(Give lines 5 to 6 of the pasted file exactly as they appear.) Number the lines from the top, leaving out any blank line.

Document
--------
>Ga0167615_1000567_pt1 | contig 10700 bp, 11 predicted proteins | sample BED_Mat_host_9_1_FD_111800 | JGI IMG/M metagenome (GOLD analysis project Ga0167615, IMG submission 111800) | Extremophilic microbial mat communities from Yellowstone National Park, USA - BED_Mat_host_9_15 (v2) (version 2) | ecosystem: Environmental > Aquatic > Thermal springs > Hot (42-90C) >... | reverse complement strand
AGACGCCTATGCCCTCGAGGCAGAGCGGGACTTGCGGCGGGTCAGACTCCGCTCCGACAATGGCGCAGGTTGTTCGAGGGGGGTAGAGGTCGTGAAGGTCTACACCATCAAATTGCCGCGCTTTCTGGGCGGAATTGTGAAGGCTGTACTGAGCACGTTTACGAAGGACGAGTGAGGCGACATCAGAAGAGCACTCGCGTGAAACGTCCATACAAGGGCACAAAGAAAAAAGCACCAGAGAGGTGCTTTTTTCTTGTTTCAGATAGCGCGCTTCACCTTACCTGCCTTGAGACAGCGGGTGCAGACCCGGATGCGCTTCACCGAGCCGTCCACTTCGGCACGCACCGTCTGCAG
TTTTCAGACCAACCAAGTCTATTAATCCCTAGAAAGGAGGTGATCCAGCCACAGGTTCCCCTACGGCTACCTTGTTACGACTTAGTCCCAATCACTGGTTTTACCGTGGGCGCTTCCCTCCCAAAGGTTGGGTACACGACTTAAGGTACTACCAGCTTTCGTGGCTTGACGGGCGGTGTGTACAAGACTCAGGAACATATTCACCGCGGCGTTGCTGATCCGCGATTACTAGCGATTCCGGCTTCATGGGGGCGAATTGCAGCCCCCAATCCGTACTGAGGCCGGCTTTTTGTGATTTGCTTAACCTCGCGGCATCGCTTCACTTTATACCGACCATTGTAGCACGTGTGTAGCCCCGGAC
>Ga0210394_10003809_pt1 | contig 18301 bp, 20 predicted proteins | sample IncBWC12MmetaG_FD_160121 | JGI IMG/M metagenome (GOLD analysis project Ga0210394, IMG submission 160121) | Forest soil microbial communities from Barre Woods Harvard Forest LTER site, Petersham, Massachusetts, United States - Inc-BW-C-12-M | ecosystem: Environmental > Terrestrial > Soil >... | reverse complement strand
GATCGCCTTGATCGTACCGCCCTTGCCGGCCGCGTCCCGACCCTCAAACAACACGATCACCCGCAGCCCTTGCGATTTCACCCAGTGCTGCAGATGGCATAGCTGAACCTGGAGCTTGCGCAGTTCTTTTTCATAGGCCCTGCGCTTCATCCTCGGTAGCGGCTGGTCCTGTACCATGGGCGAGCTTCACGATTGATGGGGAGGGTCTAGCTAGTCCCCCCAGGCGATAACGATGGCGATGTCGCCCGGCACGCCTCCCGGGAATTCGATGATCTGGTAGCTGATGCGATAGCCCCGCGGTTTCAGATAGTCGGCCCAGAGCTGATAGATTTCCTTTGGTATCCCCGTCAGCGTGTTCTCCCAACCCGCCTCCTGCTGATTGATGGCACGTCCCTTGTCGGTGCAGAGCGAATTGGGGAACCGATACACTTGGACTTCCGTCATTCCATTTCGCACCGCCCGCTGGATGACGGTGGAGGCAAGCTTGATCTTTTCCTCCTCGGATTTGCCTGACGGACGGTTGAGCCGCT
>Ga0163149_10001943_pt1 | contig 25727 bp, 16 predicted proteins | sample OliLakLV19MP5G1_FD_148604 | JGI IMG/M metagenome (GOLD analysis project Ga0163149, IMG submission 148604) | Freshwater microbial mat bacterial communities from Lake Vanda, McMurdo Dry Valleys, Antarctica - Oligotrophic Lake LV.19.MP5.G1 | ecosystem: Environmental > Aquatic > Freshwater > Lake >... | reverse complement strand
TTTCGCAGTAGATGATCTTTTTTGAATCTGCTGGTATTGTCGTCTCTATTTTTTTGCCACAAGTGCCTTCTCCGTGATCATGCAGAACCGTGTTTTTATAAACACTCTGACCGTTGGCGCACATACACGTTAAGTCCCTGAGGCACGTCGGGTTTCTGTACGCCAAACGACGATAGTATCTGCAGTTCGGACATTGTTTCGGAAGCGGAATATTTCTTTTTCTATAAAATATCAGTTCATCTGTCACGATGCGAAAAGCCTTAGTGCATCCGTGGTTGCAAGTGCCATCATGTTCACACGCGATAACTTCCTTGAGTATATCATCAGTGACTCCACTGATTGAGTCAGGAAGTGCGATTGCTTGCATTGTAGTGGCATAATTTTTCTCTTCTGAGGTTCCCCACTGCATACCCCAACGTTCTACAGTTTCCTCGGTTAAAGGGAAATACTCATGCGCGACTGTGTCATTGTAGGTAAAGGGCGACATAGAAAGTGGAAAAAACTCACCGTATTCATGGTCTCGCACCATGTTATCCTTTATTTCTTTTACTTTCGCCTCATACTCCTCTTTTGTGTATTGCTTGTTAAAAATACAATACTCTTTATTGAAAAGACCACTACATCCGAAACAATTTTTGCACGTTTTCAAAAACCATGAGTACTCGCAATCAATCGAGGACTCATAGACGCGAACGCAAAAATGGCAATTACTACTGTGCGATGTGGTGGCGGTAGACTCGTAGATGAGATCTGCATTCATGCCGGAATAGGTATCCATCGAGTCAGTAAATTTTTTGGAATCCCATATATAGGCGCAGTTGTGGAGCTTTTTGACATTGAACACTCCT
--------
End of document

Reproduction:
GATCGCCTTGATCGTACCGCCCTTGCCGGCCGCGTCCCGACCCTCAAACAACACGATCACCCGCAGCCCTTGCGATTTCACCCAGTGCTGCAGATGGCATAGCTGAACCTGGAGCTTGCGCAGTTCTTTTTCATAGGCCCTGCGCTTCATCCTCGGTAGCGGCTGGTCCTGTACCATGGGCGAGCTTCACGATTGATGGGGAGGGTCTAGCTAGTCCCCCCAGGCGATAACGATGGCGATGTCGCCCGGCACGCCTCCCGGGAATTCGATGATCTGGTAGCTGATGCGATAGCCCCGCGGTTTCAGATAGTCGGCCCAGAGCTGATAGATTTCCTTTGGTATCCCCGTCAGCGTGTTCTCCCAACCCGCCTCCTGCTGATTGATGGCACGTCCCTTGTCGGTGCAGAGCGAATTGGGGAACCGATACACTTGGACTTCCGTCATTCCATTTCGCACCGCCCGCTGGATGACGGTGGAGGCAAGCTTGATCTTTTCCTCCTCGGATTTGCCTGACGGACGGTTGAGCCGCT
>Ga0163149_10001943_pt1 | contig 25727 bp, 16 predicted proteins | sample OliLakLV19MP5G1_FD_148604 | JGI IMG/M metagenome (GOLD analysis project Ga0163149, IMG submission 148604) | Freshwater microbial mat bacterial communities from Lake Vanda, McMurdo Dry Valleys, Antarctica - Oligotrophic Lake LV.19.MP5.G1 | ecosystem: Environmental > Aquatic > Freshwater > Lake >... | reverse complement strand